CHAPTER XII. THE PELOPONNESIAN WAR. - SECOND PERIOD, FROM THE PEACE OF NICIAS TO THE DEFEAT OF THE ATHENIANS IN SICILY, B.C. 421-413.
Several of the allies of Sparta were dissatisfied with the peace which she had concluded; and soon afterwards some of them determined to revive the ancient pretensions of Argos, and to make her the head of a new confederacy, which should include all Greece, with the exception of Sparta and Athens. The movement was begun by the Corinthians, and the league was soon joined by the Eleans, the Mantineans, and the Chalcidians.
Between Sparta and Athens themselves matters were far from being on a satisfactory footing. Sparta confessed her inability to compel the Boeotians and Corinthians to accede to the peace, or even to restore the town of Amphipolis. Athens consequently refused to evacuate Pylus, though she removed the Helots and Messenians from it. In the negotiations which ensued respecting the surrender of Pylus, Alcibiades took a prominent part. This extraordinary man had already obtained immense influence at Athens. Young, rich, handsome, profligate, and clever, Alcibiades was the very model of an Athenian man of fashion. In lineage he was a striking contrast to the plebeian orators of the day. He traced his paternal descent from Ajax, whilst on his mother's side he claimed relationship with the Alcmaeonidae and consequently with Pericles. On the death of his father Clinias Pericles had become his guardian. From early youth the conduct of Alcibiades was marked by violence, recklessness, and vanity. He delighted in astonishing the more sober portion of the citizens by his capricious and extravagant feats. He was utterly destitute of morality, whether public or private. But his vices were partly redeemed by some brilliant qualities. He possessed both boldness of design and vigour of action; and, though scarcely more than thirty at the time of which we are now speaking, he had already on several occasions distinguished himself by his bravery. His more serious studies were made subservient to the purposes of his ambition, for which some skill as an orator was necessary. In order to attain it he frequented the schools of the sophists, and exercised himself in the dialectics of Prodicus, Protagoras, and above all of Socrates.
Such was the man who now opposed the application of the Lacedaemonian ambassadors. Their reception had been so favourable, that Alcibiades alarmed at the prospect of their success, resorted to a trick in order to defeat it. He called upon the Lacedaemonian envoys, one of whom happened to be his personal friend; and he advised them not to tell the Assembly that they were furnished with full powers, as in that case the people would bully them into extravagant concessions, but rather to say that they were merely come to discuss and report. He promised, if they did so, to speak in their favour, and induce the Assembly to grant the restitution of Pylus, to which he himself had hitherto been the chief obstacle. Accordingly on the next day, when the ambassadors were introduced into the Assembly, Alcibiades, assuming his blandest tone and most winning smile, asked them on what footing they came and what were their powers. In reply to these questions, the ambassadors, who only a day or two before had told Nicias and the Senate that they were come as plenipotentiaries, now publicly declared, in the face of the Assembly, that they were not authorized to conclude, but only to negotiate and discuss. At this announcement, those who had heard their previous declaration could scarcely believe their ears. A universal burst of indignation broke forth at this exhibition of Spartan duplicity; whilst, to wind up the scene, Alcibiades, affecting to be more surprised than any, distinguished himself by being the loudest and bitterest in his invectives against the perfidy of the Lacedaemonians.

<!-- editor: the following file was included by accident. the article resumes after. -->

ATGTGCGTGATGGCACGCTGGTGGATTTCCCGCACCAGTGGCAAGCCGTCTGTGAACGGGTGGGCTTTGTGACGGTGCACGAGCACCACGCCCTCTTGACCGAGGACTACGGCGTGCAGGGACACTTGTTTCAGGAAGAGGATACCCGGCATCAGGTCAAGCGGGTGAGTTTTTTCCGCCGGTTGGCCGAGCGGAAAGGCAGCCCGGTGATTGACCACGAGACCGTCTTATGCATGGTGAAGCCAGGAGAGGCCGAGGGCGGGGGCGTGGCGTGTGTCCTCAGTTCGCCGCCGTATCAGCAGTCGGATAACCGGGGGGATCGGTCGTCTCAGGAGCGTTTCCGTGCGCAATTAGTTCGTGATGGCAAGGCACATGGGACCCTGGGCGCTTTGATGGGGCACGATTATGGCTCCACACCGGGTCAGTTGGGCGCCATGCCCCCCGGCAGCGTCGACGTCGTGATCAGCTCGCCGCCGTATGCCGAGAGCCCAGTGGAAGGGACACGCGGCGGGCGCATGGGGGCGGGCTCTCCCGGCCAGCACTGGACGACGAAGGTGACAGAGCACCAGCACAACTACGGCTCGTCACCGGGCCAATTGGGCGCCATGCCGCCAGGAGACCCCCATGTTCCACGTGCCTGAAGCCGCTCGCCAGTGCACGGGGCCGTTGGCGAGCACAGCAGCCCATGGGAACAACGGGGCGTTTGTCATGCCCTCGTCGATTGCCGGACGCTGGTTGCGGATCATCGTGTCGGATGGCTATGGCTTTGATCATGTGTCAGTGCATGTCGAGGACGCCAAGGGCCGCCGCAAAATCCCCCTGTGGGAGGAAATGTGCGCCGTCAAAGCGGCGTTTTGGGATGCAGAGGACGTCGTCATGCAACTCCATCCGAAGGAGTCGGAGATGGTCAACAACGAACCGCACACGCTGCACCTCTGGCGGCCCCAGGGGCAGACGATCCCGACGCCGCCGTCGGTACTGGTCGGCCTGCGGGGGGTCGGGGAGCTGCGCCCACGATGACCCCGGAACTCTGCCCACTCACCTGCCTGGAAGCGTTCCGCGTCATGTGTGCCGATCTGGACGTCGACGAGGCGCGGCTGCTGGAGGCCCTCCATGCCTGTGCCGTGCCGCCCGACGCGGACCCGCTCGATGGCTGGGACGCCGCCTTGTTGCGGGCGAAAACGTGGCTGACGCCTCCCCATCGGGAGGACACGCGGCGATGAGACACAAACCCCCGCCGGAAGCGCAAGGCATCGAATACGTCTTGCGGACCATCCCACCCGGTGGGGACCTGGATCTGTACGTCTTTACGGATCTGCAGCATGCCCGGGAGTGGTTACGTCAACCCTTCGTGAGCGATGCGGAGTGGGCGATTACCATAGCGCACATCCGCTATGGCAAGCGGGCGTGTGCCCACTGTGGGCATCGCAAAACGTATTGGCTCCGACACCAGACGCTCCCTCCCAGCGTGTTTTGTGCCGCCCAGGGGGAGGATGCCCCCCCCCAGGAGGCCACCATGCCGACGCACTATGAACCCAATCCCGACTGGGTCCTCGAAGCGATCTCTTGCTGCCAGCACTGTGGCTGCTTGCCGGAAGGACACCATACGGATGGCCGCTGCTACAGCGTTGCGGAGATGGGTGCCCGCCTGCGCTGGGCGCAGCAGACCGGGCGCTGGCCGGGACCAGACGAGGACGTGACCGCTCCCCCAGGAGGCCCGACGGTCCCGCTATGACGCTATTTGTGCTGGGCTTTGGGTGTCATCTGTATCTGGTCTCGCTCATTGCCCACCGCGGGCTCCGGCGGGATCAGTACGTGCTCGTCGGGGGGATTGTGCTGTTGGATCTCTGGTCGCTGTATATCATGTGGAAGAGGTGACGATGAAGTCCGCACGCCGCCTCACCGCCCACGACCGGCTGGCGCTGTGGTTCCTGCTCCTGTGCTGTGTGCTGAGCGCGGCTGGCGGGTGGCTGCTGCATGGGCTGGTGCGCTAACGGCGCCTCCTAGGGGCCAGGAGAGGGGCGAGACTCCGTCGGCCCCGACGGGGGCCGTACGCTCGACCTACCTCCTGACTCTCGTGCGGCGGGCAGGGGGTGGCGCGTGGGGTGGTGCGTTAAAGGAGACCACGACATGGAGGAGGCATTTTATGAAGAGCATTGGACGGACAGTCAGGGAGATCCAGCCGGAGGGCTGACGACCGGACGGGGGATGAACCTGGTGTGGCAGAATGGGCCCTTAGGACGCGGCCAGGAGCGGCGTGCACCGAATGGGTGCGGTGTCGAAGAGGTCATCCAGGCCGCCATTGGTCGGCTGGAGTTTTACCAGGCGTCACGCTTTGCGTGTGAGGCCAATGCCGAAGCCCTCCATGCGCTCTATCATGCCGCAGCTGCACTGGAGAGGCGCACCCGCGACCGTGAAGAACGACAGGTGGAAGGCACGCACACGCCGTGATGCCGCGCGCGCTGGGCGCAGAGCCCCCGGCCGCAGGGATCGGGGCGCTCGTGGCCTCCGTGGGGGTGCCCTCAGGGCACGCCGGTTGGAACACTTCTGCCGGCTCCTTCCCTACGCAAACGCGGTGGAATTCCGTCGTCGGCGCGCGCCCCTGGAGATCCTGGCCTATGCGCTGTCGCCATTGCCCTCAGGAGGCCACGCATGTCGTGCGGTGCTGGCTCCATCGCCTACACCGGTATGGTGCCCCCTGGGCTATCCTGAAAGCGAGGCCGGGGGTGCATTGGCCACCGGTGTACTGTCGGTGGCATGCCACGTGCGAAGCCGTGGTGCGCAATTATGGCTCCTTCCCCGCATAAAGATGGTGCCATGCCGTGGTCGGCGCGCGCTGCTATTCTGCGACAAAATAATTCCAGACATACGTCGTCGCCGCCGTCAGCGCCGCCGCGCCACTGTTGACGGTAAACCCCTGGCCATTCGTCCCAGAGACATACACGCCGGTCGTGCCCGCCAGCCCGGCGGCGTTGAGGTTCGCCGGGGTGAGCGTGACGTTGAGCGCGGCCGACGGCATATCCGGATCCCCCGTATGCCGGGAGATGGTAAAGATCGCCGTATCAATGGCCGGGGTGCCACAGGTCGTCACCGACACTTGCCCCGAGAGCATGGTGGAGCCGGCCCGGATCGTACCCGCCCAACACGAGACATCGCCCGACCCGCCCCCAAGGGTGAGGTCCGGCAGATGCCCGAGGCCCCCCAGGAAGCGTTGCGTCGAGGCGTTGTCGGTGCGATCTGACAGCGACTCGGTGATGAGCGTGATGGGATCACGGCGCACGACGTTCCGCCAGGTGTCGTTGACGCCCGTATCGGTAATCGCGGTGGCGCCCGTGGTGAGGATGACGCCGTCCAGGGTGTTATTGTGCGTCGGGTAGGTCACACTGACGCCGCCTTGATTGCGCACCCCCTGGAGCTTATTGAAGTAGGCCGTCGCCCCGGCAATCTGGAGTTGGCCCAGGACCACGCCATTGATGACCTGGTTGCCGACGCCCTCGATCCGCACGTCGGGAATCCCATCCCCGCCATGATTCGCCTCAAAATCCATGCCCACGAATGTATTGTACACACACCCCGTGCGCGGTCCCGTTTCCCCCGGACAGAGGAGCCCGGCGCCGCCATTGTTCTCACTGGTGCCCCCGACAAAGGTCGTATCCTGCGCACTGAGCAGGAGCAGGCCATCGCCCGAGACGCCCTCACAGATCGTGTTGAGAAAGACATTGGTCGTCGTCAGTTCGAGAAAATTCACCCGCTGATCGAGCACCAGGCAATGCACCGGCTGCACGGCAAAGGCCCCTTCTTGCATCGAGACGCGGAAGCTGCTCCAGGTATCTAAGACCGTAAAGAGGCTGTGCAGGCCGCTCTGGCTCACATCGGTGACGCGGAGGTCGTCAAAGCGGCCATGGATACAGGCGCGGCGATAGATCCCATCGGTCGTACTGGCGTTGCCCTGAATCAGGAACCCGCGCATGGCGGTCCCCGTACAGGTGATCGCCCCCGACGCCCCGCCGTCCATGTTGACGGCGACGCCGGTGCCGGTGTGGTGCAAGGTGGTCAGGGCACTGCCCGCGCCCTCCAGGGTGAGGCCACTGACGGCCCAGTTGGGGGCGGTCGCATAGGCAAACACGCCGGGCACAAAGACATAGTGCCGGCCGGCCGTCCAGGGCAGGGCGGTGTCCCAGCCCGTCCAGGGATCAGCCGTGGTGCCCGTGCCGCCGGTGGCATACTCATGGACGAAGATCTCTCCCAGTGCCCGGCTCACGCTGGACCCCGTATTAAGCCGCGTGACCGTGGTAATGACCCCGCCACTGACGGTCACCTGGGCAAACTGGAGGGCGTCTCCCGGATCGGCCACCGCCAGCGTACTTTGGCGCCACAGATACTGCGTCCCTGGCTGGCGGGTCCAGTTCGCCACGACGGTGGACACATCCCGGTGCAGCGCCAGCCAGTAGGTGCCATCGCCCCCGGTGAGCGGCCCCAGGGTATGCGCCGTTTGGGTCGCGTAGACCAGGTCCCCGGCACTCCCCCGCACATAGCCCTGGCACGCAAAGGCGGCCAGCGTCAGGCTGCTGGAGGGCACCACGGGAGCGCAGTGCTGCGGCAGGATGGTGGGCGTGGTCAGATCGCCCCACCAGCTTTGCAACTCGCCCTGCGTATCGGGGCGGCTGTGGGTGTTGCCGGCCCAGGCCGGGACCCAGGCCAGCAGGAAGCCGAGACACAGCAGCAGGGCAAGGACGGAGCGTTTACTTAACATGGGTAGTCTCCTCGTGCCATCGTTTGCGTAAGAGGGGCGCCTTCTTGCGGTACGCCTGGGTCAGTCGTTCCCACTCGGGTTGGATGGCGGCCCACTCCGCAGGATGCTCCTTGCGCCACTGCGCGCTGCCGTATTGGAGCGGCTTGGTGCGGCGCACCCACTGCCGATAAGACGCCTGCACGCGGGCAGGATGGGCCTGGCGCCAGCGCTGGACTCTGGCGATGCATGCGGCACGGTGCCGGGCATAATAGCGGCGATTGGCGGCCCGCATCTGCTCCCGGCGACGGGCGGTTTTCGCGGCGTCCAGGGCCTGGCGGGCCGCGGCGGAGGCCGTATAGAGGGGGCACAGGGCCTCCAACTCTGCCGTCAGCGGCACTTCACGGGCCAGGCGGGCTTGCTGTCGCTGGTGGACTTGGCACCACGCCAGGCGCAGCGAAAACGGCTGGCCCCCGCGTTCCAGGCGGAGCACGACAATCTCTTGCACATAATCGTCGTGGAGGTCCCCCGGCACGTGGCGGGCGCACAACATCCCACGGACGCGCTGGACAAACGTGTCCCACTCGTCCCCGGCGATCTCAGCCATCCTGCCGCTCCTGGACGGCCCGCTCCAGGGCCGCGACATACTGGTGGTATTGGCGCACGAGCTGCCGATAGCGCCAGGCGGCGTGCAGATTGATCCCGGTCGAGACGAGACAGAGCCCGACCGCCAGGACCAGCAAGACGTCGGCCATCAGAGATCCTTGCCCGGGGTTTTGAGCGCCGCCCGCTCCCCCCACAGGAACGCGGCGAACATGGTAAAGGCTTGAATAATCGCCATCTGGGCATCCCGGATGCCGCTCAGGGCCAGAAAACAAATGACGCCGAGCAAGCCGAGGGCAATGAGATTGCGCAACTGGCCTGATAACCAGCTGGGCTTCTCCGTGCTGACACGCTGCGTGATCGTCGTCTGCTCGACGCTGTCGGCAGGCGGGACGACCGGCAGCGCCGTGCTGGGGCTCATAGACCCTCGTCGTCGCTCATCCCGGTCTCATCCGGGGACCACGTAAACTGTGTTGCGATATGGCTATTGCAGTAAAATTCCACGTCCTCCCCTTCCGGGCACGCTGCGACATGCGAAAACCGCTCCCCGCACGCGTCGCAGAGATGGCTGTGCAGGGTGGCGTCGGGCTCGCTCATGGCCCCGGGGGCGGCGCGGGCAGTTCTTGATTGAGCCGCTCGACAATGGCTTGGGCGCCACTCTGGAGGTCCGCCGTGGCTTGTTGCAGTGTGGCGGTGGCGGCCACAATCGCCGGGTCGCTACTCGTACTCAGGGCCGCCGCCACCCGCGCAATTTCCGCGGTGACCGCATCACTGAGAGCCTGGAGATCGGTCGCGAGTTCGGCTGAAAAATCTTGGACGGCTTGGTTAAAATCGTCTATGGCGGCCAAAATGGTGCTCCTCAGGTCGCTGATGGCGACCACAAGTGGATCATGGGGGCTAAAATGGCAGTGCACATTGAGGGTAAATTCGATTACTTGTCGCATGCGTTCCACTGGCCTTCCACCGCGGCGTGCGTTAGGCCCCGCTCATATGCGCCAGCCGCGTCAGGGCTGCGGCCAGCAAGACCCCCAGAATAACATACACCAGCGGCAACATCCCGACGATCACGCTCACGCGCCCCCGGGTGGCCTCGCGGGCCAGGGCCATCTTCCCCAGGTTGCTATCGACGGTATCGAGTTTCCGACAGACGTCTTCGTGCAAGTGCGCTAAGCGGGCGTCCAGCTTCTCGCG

Shortly afterwards Alcibiades procured the completion of a treaty of alliance for 100 years with Argos, Elis, and Mantinea (B.C. 420). Thus were the Grecian states involved in a complicity of separate and often apparently opposite alliances. It was evident that allies so heterogeneous could not long hold together; nevertheless, nominally at least, peace was at first observed.
In the July which followed the treaty with Argos, the Olympic games, which recurred every fourth year, were to be celebrated. The Athenians had been shut out by the war from the two previous celebrations; and curiosity was excited throughout Greece to see what figure Athens would make at this great Pan-Hellenic festival. War, it was surmised, must have exhausted her resources, and would thus prevent her from appearing with becoming splendour. But from this reproach she was rescued by the wealth and vanity, if not by the patriotism, of Alcibiades. By his care, the Athenian deputies exhibited the richest display of golden ewers, censers, and other plate to be used in the public sacrifice and procession; whilst for the games he entered in his own name no fewer than the unheard-of number of seven four-horsed chariots, of which one gained the first, and another the second prize. Alcibiades was consequently twice crowned with the olive, and twice proclaimed victor by the herald.
The growing ambition and success of Alcibiades prompted him to carry his schemes against Sparta into the very heart of Peloponnesus, without, however, openly violating the peace.
The Lacedaemonians now found it necessary to act with more vigour; and accordingly in B.C. 418 they assembled a very large army, under the command of the Spartan king, Agis. A decisive battle was fought near Mantinea, in which Agis gained a brilliant victory over the Argives and their allies. This battle and that of Delium were the two most important engagements that had yet been fought in the Peloponnesian war. Although the Athenians had fought on the side of the Argives at Mantinea, the peace between Sparta and Athens continued to be nominally observed.